Novel epidemiological information pertinent to the molecular characteristics of pyelonephritis E. coli VFs is provided by our study which showed a high prevalence of fimbriae-associated adherence, indicating that adhesion of uropathogenic E. coli onto the epithelial cells is the first event leading to APN. Of note, the frequency of the pap gene in our study is near to the one reported by Firoozeh et al. [28] showing the important role of P fimbriae in the development of pyelonephritis. One of the most striking findings in our study was the high prevalence of multiple iron acquisition systems (heme/ hemoglobin gene cluster, aerobactin, and yersiniabactin), suggesting the importance of iron for the survival of UPEC in the urinary tract.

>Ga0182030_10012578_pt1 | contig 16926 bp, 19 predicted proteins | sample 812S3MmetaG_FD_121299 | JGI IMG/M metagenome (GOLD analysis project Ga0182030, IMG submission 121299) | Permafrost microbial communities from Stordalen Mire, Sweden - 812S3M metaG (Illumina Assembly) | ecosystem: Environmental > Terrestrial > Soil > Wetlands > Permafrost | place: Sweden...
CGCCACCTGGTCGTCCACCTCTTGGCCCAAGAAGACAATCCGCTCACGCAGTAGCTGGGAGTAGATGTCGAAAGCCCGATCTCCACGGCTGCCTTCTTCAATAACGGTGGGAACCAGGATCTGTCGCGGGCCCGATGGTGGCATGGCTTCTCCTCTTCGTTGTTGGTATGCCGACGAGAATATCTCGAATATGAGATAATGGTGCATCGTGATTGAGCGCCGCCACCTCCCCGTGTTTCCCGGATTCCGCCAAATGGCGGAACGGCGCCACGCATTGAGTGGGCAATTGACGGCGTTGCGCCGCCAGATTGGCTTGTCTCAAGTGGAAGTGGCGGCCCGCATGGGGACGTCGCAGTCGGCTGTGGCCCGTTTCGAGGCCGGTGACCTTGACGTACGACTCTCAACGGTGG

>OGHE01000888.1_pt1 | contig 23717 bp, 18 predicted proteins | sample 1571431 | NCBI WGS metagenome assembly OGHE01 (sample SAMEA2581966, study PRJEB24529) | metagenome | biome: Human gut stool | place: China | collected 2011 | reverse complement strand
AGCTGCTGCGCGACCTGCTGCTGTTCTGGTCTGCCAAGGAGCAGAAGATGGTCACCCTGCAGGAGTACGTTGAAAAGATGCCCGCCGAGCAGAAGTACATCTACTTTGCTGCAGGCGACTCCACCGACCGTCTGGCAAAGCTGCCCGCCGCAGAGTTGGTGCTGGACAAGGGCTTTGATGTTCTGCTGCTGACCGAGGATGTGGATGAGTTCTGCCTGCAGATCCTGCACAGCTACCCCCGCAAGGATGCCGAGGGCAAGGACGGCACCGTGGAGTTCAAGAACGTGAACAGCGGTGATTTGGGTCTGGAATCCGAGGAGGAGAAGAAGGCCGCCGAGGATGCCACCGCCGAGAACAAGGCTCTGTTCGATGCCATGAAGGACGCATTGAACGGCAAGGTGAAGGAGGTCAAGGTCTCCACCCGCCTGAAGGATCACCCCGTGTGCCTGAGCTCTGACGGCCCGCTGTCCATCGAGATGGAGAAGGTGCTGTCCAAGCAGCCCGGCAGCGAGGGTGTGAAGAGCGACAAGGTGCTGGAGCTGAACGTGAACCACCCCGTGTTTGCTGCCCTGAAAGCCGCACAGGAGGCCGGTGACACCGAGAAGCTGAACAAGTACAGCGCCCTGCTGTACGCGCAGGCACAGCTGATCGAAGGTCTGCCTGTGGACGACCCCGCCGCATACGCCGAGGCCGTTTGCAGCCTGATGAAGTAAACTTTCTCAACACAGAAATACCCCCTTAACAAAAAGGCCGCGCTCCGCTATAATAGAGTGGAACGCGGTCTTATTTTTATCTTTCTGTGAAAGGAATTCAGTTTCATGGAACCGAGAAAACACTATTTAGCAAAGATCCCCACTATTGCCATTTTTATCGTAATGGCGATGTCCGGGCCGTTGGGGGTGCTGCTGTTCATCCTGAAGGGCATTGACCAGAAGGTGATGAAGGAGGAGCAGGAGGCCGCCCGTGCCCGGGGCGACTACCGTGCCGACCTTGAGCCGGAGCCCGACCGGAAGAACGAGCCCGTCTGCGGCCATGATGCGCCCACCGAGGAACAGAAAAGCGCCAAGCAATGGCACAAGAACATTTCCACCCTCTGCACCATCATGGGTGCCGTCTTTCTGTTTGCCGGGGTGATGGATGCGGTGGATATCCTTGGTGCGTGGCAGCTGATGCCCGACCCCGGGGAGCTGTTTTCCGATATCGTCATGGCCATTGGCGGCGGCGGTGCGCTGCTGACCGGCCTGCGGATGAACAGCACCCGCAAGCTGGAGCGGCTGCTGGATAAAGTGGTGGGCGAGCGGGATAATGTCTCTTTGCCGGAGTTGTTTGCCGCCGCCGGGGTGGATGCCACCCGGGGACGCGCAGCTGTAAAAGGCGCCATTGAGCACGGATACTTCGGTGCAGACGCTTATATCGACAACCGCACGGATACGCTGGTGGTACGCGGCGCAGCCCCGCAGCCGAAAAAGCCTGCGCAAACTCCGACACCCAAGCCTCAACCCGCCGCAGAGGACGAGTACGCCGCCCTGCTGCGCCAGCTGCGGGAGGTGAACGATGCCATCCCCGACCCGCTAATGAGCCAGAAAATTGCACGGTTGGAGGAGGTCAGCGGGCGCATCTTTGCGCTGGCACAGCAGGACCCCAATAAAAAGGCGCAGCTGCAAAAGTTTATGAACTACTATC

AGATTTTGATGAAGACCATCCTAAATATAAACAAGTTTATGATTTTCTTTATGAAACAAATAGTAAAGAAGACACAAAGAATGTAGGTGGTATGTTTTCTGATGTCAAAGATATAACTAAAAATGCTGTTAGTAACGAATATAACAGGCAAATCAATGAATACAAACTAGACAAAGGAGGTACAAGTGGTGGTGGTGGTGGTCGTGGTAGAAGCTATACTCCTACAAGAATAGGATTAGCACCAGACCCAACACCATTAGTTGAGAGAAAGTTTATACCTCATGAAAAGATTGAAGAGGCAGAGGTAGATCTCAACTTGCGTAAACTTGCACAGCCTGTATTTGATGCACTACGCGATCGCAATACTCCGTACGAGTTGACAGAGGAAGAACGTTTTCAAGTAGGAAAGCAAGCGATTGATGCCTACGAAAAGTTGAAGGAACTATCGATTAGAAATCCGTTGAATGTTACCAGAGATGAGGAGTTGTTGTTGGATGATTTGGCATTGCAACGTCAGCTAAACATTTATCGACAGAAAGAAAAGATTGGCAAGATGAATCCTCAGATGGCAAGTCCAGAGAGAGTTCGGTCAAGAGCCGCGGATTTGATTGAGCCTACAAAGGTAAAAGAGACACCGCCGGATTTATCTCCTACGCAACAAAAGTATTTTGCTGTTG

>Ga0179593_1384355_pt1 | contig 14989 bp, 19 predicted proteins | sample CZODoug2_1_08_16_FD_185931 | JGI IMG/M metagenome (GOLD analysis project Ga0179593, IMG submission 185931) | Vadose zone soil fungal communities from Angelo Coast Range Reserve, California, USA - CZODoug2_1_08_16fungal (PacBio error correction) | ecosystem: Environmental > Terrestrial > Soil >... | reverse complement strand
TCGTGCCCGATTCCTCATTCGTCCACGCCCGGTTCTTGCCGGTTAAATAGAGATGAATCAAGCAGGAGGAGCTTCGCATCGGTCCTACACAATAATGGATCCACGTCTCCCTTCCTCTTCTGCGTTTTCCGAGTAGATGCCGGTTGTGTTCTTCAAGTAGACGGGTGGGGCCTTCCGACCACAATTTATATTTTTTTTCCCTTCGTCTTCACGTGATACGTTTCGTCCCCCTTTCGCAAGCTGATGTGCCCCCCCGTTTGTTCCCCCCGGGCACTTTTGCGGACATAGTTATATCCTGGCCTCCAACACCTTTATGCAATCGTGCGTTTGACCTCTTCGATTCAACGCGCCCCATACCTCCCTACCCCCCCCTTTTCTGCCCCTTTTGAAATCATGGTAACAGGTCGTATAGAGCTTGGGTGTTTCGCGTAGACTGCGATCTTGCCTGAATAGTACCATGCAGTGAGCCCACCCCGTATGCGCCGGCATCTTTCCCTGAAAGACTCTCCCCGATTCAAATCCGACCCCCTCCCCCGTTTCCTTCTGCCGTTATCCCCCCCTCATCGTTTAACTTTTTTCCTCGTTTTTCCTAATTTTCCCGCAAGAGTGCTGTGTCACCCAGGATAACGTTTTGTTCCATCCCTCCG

In contrast to the most commonly accepted view that resistance to quinolones is linked to a loss of VFs, [29] we found statistical associations between distribution of VFs ompT , kpsMT and levofloxacin resistant strains. The group II capsule (kpsMT ) and outer membrane protease T (ompT ) have been frequently reported to be associated with urinary tract infections [30]. However, the correlations of these 2 VFs with resistance to floroquinolones has not been reported previously. Notably, we found that the prevalence of traT was associated with the production of ESBLs. This could be attributed to the occurrence of this VF and ESBL-encoding genes on the same mobile elements, which was further suggested by the association between virulence genes traT and the IncF replicon. In addition, positive associations observed between the VFs and the resistance phenotypes suggest that some E. coli isolates associated with APN have been the reservoirs for antimicrobial resistance and virulence determinants.